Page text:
A man recently came into our Walnut Creek office with a Probate case. His father and stepmother had owned the family home as joint tenants. When his father died a few years earlier, his stepmother became the property owner. But now the stepmother had died and the ownership of the estate was in question because neither the father nor the stepmother had created a Living Trust.
Our client’s father had married his stepmother when he was just 14, and this kind woman with no children of her own had helped raise him. They remained close through the years, and after his father died, he became her caregiver, running errands, taking her to doctor appointments and making her final years as comfortable as possible.
There were four children in this family, and though their children all encouraged him, their father had never created a Living Trust. Their stepmother often spoke about how the home should go to these siblings when she died, but along with her husband, she failed to put anything into writing. When she died, her only blood relative was her sister, who lived in France. According to the law, if someone dies without a Living Trust to identify the distribution of assets, the estate goes into Probate.
The stepson took the case to Probate court
This was an emotional case for our client, as the bulk of the estate was the family home in which they had grown up. This was the place where they had gathered to celebrate holidays and family events. This wasn’t just a house to this family, there was a lifetime of memories living within its walls. In addition, he and his siblings had all been very close to their stepmother—they had lost their own mother at an early age, and they were all delighted when their father remarried. They also knew that their stepmother had a strained relationship with her sister, and they’d not seen each other for many years.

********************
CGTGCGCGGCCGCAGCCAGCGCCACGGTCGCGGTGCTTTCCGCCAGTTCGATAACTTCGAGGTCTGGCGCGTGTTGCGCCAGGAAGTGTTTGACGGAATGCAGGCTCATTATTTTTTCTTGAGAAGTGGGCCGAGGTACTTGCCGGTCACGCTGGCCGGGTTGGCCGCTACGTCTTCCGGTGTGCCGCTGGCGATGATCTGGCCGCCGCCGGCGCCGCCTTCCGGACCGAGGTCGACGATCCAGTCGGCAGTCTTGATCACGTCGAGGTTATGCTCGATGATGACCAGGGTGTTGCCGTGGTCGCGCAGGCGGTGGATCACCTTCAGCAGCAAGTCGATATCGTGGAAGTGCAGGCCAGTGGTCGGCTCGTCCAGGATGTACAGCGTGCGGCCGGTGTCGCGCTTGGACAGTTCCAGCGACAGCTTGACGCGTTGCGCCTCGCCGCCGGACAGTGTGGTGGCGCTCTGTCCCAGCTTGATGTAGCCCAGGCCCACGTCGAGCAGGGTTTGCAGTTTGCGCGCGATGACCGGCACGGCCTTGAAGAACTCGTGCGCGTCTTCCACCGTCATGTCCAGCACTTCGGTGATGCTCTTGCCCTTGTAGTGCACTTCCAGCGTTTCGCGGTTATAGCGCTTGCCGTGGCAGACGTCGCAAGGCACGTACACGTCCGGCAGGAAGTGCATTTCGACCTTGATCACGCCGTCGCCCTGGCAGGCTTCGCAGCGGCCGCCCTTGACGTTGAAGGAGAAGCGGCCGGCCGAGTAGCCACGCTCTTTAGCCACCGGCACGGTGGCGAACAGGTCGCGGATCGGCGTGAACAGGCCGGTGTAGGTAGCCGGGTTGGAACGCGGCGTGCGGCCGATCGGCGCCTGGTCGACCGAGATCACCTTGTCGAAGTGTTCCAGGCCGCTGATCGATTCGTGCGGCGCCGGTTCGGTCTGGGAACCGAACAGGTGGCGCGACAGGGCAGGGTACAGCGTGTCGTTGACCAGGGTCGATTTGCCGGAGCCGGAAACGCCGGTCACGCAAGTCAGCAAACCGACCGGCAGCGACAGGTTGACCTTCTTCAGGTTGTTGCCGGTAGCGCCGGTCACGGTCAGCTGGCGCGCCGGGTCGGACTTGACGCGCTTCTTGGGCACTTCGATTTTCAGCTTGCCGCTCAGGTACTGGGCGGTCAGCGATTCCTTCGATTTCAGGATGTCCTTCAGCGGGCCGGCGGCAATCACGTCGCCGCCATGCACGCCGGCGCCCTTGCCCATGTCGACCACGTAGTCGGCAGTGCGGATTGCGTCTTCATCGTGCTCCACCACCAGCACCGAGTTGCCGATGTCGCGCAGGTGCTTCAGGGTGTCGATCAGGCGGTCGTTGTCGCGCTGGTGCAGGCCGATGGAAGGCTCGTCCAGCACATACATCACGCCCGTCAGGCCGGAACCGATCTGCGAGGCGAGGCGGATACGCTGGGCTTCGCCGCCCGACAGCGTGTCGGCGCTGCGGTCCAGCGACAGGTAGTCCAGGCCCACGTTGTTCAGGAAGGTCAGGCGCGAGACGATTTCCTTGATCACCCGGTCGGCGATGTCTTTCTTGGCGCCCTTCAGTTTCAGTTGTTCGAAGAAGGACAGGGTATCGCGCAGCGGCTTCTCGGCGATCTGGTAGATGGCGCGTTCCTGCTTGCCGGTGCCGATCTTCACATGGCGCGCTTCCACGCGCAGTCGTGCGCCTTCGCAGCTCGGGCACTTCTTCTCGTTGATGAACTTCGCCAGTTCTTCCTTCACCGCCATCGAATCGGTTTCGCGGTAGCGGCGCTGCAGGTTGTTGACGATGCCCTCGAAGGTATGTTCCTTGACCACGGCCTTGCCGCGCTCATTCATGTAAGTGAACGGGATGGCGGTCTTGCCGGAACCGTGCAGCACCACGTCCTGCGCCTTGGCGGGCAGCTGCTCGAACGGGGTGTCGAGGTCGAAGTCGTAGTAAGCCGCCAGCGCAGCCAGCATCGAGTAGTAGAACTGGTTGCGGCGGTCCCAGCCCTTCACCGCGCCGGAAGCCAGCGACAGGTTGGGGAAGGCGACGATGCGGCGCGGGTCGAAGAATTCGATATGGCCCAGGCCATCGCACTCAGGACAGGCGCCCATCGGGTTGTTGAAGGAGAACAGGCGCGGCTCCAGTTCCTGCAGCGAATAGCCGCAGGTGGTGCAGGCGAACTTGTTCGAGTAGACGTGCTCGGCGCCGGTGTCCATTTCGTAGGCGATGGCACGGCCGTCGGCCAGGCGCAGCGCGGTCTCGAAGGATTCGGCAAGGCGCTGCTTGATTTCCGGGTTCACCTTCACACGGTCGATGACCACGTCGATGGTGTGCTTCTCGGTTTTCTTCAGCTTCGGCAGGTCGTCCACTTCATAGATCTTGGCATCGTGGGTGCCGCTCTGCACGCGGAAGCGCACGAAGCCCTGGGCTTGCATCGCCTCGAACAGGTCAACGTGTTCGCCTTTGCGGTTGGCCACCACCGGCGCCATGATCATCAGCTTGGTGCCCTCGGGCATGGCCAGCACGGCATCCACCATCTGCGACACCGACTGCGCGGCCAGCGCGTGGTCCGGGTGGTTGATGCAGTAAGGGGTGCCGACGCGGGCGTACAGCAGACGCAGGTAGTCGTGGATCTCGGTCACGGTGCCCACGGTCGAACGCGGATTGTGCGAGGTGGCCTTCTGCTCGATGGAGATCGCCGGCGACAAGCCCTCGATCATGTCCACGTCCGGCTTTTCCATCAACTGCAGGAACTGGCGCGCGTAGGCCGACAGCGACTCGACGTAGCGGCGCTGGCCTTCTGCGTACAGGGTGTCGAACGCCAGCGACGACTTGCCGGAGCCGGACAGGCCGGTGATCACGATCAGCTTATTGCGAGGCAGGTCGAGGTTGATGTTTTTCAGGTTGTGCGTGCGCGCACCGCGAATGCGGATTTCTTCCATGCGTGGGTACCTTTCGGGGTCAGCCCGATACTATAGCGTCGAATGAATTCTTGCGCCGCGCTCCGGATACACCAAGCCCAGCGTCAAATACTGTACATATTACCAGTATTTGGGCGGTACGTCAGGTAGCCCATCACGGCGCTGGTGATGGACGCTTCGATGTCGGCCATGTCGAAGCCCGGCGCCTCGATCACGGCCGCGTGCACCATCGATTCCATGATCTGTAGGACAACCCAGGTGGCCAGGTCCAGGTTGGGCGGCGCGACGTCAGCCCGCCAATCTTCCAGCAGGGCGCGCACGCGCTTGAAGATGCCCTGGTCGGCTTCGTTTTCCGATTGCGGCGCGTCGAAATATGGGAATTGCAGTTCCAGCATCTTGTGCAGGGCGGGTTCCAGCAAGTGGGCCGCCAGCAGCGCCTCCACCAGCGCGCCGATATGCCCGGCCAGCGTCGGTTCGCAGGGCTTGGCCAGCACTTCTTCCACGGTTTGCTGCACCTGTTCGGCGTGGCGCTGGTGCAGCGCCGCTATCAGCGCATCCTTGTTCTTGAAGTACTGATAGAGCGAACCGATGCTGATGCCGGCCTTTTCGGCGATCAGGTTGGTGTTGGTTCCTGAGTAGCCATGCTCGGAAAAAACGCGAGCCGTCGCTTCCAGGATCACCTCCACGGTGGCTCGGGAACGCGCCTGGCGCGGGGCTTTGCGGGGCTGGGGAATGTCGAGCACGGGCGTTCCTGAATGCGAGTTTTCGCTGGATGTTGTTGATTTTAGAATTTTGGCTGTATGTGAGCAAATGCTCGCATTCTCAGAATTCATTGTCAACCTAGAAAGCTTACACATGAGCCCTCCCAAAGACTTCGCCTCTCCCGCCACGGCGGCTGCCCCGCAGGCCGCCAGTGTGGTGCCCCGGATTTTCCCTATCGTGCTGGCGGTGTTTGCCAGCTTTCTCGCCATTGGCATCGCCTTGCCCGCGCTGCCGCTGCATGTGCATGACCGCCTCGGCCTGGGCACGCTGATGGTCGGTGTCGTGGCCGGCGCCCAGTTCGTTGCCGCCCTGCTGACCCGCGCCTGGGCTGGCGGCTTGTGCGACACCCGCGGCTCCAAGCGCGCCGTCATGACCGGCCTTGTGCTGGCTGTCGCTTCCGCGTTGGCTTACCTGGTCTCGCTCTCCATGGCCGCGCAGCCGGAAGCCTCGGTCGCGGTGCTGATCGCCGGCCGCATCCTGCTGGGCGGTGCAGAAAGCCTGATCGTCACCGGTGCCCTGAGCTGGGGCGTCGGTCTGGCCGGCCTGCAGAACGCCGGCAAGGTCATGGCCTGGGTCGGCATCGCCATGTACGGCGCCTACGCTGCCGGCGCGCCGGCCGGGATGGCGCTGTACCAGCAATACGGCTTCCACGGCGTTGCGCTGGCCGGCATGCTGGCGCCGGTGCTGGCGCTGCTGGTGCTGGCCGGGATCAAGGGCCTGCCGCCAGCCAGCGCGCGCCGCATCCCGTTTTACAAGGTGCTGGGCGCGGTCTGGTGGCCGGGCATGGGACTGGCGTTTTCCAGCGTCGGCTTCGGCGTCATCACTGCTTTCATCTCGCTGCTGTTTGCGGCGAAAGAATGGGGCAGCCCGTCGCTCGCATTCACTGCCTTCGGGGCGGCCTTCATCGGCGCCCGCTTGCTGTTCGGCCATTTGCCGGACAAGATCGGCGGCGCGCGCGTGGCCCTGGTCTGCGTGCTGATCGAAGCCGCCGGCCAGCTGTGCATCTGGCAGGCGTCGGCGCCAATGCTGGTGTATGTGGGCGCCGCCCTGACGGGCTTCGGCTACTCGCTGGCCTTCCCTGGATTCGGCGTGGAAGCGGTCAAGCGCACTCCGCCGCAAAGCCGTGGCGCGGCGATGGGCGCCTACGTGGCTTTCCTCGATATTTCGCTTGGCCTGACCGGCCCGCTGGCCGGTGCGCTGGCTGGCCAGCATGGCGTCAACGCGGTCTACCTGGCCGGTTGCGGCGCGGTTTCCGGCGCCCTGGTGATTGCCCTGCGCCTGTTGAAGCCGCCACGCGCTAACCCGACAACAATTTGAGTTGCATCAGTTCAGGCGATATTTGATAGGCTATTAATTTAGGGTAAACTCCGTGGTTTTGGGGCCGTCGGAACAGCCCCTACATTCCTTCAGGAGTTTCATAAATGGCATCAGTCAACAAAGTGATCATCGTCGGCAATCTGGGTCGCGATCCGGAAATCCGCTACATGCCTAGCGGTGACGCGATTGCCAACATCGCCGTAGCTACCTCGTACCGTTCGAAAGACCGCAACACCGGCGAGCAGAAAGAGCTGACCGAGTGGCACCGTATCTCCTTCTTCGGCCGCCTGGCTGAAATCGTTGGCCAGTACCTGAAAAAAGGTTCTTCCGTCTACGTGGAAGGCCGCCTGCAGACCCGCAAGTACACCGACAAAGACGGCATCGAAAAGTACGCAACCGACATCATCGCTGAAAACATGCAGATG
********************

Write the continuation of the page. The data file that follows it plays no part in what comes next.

While they understood that there were laws governing the distribution of assets when someone dies without a Living Trust, they were hoping there could be compromise, such as splitting the estate between the families—the four siblings would receive half of the estate and the sister would get the other half.
The judge made his ruling based on the letter of the law—not emotions
The Probate judge well may have been sympathetic to our client’s situation—the logic of this scenario is very compelling. The father and stepmother had been happily married for more than 40 years and would surely have wanted their children to be their beneficiaries. Unfortunately, neither the father nor the stepmother had created a Will or Living Trust, so the court was forced to make a decision based on the law, which is that the estate goes to the next of kin, based on bloodlines—in this case, the sister in France, who ended up with 100% of an estate valued at an estimated $600,000.
This is a situation that we see all too often . . .